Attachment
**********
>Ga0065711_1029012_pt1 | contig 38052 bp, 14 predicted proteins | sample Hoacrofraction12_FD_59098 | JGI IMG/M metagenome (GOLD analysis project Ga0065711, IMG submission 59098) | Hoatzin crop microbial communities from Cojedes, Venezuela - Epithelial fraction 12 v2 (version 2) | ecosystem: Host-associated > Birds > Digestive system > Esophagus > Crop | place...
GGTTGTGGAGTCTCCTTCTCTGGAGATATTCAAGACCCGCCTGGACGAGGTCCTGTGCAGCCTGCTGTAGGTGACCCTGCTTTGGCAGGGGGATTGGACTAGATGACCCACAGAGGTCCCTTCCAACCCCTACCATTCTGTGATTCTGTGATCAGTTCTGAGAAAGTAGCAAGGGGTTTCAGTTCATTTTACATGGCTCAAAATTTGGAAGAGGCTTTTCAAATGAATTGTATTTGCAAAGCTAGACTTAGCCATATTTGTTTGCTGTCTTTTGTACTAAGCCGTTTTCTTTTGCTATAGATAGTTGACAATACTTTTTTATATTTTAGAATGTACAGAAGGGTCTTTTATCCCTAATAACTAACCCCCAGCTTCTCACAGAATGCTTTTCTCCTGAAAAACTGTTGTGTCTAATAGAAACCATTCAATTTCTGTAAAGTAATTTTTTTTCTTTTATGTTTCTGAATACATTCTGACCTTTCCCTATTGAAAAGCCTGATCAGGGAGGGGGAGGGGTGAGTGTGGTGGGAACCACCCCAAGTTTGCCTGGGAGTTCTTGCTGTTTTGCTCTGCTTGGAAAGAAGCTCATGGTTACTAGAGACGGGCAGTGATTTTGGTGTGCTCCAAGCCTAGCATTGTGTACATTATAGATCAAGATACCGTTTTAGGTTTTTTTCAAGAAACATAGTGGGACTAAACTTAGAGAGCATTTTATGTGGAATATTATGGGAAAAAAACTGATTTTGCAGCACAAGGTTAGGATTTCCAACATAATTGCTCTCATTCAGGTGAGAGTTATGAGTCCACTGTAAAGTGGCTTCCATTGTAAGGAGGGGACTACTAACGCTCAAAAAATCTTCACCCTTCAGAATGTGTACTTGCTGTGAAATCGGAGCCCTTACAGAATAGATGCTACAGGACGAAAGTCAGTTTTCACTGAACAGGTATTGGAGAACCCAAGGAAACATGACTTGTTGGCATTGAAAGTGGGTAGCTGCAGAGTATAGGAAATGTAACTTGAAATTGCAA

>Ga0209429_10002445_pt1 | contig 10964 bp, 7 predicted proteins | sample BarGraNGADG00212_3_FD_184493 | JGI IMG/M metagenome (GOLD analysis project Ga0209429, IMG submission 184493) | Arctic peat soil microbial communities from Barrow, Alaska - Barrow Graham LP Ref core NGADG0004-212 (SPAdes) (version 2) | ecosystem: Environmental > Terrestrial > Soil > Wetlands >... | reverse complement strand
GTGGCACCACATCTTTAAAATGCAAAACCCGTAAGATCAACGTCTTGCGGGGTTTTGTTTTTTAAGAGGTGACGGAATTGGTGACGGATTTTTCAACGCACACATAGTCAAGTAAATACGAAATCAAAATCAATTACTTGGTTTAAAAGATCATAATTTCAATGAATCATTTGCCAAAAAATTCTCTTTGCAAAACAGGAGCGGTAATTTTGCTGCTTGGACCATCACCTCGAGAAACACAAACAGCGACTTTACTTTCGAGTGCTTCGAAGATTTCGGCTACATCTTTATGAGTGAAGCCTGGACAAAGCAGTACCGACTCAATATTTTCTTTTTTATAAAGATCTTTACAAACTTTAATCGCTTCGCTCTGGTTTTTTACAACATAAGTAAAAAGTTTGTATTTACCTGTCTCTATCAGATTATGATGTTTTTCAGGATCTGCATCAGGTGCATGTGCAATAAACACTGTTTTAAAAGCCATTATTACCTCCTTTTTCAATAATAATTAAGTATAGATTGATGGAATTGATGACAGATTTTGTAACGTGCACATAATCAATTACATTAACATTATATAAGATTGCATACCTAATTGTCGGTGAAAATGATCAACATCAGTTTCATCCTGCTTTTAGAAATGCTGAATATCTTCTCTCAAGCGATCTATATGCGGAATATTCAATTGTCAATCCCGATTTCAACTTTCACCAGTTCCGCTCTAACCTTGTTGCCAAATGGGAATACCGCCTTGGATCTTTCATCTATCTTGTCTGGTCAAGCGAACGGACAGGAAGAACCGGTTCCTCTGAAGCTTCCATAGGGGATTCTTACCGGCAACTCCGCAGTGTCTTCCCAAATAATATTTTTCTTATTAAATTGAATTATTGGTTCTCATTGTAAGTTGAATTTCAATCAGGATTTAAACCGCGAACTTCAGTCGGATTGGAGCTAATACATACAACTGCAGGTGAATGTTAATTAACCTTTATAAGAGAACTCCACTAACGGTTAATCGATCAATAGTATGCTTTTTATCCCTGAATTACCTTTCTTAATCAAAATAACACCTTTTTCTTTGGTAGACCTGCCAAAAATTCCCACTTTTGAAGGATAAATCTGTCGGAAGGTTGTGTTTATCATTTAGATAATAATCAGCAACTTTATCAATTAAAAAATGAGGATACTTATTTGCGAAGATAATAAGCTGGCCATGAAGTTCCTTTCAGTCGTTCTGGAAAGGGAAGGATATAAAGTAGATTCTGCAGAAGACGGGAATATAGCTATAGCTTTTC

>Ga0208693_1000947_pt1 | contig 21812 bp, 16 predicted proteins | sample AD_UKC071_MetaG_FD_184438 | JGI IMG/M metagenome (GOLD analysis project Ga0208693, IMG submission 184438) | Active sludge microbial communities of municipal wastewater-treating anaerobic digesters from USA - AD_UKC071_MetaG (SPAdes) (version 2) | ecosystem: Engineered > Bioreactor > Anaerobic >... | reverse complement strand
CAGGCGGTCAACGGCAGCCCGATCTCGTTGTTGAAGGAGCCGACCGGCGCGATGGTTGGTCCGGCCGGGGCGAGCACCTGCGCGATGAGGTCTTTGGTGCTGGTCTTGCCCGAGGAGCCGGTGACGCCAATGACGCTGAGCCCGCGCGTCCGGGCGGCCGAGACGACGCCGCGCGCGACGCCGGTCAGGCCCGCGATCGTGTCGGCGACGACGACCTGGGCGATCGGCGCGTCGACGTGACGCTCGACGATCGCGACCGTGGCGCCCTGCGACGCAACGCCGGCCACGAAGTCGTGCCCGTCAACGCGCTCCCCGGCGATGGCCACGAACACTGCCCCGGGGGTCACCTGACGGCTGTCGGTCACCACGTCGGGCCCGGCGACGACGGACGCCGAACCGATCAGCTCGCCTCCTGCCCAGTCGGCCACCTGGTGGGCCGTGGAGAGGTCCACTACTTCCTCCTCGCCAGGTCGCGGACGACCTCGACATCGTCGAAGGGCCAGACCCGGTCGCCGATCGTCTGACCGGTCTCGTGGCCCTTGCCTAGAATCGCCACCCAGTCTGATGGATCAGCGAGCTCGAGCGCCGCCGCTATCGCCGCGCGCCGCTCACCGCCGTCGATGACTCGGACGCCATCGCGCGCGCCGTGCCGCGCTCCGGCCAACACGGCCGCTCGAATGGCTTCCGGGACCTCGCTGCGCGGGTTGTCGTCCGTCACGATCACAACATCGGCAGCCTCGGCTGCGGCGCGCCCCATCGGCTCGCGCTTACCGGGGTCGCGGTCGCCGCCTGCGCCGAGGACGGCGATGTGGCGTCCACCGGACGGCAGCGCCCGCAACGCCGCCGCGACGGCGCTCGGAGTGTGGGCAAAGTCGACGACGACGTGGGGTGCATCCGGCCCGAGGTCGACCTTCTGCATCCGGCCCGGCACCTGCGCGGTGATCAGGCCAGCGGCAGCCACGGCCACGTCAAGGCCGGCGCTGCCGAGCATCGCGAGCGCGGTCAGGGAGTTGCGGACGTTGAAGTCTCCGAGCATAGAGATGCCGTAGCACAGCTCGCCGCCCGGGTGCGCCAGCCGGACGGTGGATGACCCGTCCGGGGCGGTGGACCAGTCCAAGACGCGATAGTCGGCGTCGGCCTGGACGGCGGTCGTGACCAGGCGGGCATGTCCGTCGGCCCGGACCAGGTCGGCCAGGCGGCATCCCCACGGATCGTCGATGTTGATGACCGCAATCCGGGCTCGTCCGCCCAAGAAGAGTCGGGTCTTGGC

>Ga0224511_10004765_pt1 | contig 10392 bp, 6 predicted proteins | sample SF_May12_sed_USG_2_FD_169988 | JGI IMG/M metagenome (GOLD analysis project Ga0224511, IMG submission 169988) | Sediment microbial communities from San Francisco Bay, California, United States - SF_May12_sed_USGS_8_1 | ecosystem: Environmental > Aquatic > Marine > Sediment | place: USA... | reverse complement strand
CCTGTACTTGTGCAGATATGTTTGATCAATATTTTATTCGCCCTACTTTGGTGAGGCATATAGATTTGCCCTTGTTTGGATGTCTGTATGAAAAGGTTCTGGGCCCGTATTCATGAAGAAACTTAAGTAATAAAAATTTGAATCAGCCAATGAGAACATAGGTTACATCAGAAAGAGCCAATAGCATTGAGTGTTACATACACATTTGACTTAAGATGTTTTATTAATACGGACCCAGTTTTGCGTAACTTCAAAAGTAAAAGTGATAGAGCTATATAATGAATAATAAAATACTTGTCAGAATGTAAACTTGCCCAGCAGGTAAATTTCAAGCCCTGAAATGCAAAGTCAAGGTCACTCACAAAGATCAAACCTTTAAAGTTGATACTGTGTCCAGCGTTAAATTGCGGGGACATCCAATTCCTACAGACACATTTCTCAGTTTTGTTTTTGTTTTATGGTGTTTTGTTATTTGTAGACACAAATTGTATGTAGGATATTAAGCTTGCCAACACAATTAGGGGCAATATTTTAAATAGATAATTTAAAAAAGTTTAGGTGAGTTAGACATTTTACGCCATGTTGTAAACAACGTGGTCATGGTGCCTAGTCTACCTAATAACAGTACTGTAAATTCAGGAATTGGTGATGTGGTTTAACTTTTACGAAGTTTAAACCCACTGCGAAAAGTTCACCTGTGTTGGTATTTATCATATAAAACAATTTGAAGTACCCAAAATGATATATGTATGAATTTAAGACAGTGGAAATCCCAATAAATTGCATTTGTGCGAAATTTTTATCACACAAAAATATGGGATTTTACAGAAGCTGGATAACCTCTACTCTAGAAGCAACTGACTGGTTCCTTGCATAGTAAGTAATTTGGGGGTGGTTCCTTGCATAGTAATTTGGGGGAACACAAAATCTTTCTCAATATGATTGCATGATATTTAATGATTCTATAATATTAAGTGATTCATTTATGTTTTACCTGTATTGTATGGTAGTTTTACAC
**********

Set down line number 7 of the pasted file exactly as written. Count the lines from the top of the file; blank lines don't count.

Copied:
>Ga0224511_10004765_pt1 | contig 10392 bp, 6 predicted proteins | sample SF_May12_sed_USG_2_FD_169988 | JGI IMG/M metagenome (GOLD analysis project Ga0224511, IMG submission 169988) | Sediment microbial communities from San Francisco Bay, California, United States - SF_May12_sed_USGS_8_1 | ecosystem: Environmental > Aquatic > Marine > Sediment | place: USA... | reverse complement strand